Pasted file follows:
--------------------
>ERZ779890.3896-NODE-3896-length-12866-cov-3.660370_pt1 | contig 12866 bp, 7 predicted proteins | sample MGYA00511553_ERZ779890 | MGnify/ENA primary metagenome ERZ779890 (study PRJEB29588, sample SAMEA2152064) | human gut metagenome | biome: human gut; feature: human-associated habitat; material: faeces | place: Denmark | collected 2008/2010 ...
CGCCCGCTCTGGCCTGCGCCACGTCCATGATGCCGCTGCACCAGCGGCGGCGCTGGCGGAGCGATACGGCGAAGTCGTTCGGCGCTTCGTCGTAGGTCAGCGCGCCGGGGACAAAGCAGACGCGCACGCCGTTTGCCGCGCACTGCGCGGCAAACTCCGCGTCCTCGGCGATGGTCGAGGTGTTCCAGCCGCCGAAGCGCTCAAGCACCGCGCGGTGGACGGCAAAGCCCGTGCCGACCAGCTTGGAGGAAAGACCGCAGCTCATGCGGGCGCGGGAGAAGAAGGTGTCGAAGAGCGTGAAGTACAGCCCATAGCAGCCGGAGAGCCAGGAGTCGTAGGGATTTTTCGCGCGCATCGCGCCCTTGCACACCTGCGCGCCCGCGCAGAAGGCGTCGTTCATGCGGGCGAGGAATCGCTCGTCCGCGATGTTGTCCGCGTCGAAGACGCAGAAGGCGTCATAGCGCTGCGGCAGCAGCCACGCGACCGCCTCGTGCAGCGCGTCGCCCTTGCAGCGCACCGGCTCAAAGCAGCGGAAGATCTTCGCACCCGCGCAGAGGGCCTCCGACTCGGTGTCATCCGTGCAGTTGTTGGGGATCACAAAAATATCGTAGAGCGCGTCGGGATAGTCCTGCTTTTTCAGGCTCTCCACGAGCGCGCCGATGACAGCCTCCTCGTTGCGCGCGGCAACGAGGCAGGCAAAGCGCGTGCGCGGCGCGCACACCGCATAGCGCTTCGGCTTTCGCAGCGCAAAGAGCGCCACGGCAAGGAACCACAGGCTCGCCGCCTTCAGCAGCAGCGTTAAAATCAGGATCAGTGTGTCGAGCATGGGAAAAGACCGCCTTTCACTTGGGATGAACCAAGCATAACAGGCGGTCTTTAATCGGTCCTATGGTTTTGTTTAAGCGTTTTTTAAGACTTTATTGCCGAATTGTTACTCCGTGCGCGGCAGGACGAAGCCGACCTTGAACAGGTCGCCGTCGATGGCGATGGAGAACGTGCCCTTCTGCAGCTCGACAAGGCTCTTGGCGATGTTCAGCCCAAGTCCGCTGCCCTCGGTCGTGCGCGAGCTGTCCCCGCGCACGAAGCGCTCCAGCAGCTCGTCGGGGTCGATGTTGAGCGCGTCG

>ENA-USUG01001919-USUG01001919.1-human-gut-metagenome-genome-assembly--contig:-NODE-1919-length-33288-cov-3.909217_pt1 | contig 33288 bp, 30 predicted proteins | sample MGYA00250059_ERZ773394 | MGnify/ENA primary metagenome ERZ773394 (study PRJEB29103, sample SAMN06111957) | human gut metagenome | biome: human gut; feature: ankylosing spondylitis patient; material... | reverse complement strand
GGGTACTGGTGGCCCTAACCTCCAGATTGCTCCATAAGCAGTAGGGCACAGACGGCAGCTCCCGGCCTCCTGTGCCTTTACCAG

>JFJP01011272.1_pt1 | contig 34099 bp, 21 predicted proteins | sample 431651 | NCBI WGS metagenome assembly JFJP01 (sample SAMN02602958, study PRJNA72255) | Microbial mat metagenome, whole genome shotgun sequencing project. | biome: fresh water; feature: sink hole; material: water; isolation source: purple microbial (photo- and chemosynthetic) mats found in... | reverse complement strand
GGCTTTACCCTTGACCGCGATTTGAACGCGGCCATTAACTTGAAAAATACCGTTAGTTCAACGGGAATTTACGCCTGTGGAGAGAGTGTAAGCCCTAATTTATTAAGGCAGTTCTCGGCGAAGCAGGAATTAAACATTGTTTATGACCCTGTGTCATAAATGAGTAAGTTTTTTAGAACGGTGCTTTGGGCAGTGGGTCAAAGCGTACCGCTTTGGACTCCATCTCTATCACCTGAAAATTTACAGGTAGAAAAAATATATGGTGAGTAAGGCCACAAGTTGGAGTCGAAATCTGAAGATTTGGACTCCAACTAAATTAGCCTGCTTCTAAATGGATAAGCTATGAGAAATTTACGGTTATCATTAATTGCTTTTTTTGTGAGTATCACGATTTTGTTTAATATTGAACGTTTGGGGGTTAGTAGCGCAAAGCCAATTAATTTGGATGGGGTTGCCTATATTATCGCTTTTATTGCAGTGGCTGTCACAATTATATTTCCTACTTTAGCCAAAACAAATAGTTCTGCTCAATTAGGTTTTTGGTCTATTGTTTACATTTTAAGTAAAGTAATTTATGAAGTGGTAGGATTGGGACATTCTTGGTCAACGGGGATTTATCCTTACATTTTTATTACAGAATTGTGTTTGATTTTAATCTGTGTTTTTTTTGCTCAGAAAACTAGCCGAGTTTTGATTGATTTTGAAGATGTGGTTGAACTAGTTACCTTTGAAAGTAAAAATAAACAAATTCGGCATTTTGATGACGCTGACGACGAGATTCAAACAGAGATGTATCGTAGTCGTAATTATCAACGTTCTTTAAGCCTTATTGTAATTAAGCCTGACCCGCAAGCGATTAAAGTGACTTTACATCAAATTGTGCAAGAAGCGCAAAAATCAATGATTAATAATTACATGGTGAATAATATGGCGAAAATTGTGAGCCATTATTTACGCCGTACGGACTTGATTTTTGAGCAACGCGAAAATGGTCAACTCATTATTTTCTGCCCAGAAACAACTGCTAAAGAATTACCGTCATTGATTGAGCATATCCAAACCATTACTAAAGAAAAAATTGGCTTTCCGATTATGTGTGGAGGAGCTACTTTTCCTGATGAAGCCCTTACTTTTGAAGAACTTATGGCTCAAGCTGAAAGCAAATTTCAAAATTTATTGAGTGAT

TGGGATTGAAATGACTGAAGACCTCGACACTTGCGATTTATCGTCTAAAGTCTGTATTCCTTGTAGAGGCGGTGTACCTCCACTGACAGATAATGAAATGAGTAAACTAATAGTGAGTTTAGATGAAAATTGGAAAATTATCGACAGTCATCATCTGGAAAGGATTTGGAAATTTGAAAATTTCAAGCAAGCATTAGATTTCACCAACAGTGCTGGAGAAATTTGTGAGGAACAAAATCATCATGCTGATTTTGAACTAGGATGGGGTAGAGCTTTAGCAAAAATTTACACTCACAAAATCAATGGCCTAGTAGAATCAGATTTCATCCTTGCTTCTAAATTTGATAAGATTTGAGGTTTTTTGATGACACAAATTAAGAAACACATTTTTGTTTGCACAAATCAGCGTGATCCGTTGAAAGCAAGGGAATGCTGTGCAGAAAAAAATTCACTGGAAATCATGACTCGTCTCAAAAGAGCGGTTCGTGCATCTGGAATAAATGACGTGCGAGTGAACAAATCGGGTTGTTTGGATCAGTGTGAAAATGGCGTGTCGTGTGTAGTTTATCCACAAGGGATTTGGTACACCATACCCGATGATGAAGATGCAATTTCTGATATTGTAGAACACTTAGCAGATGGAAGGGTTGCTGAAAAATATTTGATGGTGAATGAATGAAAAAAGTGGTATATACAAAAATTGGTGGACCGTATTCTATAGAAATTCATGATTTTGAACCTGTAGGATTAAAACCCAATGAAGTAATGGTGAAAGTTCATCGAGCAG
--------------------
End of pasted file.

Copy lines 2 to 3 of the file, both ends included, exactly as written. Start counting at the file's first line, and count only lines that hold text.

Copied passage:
CGCCCGCTCTGGCCTGCGCCACGTCCATGATGCCGCTGCACCAGCGGCGGCGCTGGCGGAGCGATACGGCGAAGTCGTTCGGCGCTTCGTCGTAGGTCAGCGCGCCGGGGACAAAGCAGACGCGCACGCCGTTTGCCGCGCACTGCGCGGCAAACTCCGCGTCCTCGGCGATGGTCGAGGTGTTCCAGCCGCCGAAGCGCTCAAGCACCGCGCGGTGGACGGCAAAGCCCGTGCCGACCAGCTTGGAGGAAAGACCGCAGCTCATGCGGGCGCGGGAGAAGAAGGTGTCGAAGAGCGTGAAGTACAGCCCATAGCAGCCGGAGAGCCAGGAGTCGTAGGGATTTTTCGCGCGCATCGCGCCCTTGCACACCTGCGCGCCCGCGCAGAAGGCGTCGTTCATGCGGGCGAGGAATCGCTCGTCCGCGATGTTGTCCGCGTCGAAGACGCAGAAGGCGTCATAGCGCTGCGGCAGCAGCCACGCGACCGCCTCGTGCAGCGCGTCGCCCTTGCAGCGCACCGGCTCAAAGCAGCGGAAGATCTTCGCACCCGCGCAGAGGGCCTCCGACTCGGTGTCATCCGTGCAGTTGTTGGGGATCACAAAAATATCGTAGAGCGCGTCGGGATAGTCCTGCTTTTTCAGGCTCTCCACGAGCGCGCCGATGACAGCCTCCTCGTTGCGCGCGGCAACGAGGCAGGCAAAGCGCGTGCGCGGCGCGCACACCGCATAGCGCTTCGGCTTTCGCAGCGCAAAGAGCGCCACGGCAAGGAACCACAGGCTCGCCGCCTTCAGCAGCAGCGTTAAAATCAGGATCAGTGTGTCGAGCATGGGAAAAGACCGCCTTTCACTTGGGATGAACCAAGCATAACAGGCGGTCTTTAATCGGTCCTATGGTTTTGTTTAAGCGTTTTTTAAGACTTTATTGCCGAATTGTTACTCCGTGCGCGGCAGGACGAAGCCGACCTTGAACAGGTCGCCGTCGATGGCGATGGAGAACGTGCCCTTCTGCAGCTCGACAAGGCTCTTGGCGATGTTCAGCCCAAGTCCGCTGCCCTCGGTCGTGCGCGAGCTGTCCCCGCGCACGAAGCGCTCCAGCAGCTCGTCGGGGTCGATGTTGAGCGCGTCG

>ENA-USUG01001919-USUG01001919.1-human-gut-metagenome-genome-assembly--contig:-NODE-1919-length-33288-cov-3.909217_pt1 | contig 33288 bp, 30 predicted proteins | sample MGYA00250059_ERZ773394 | MGnify/ENA primary metagenome ERZ773394 (study PRJEB29103, sample SAMN06111957) | human gut metagenome | biome: human gut; feature: ankylosing spondylitis patient; material... | reverse complement strand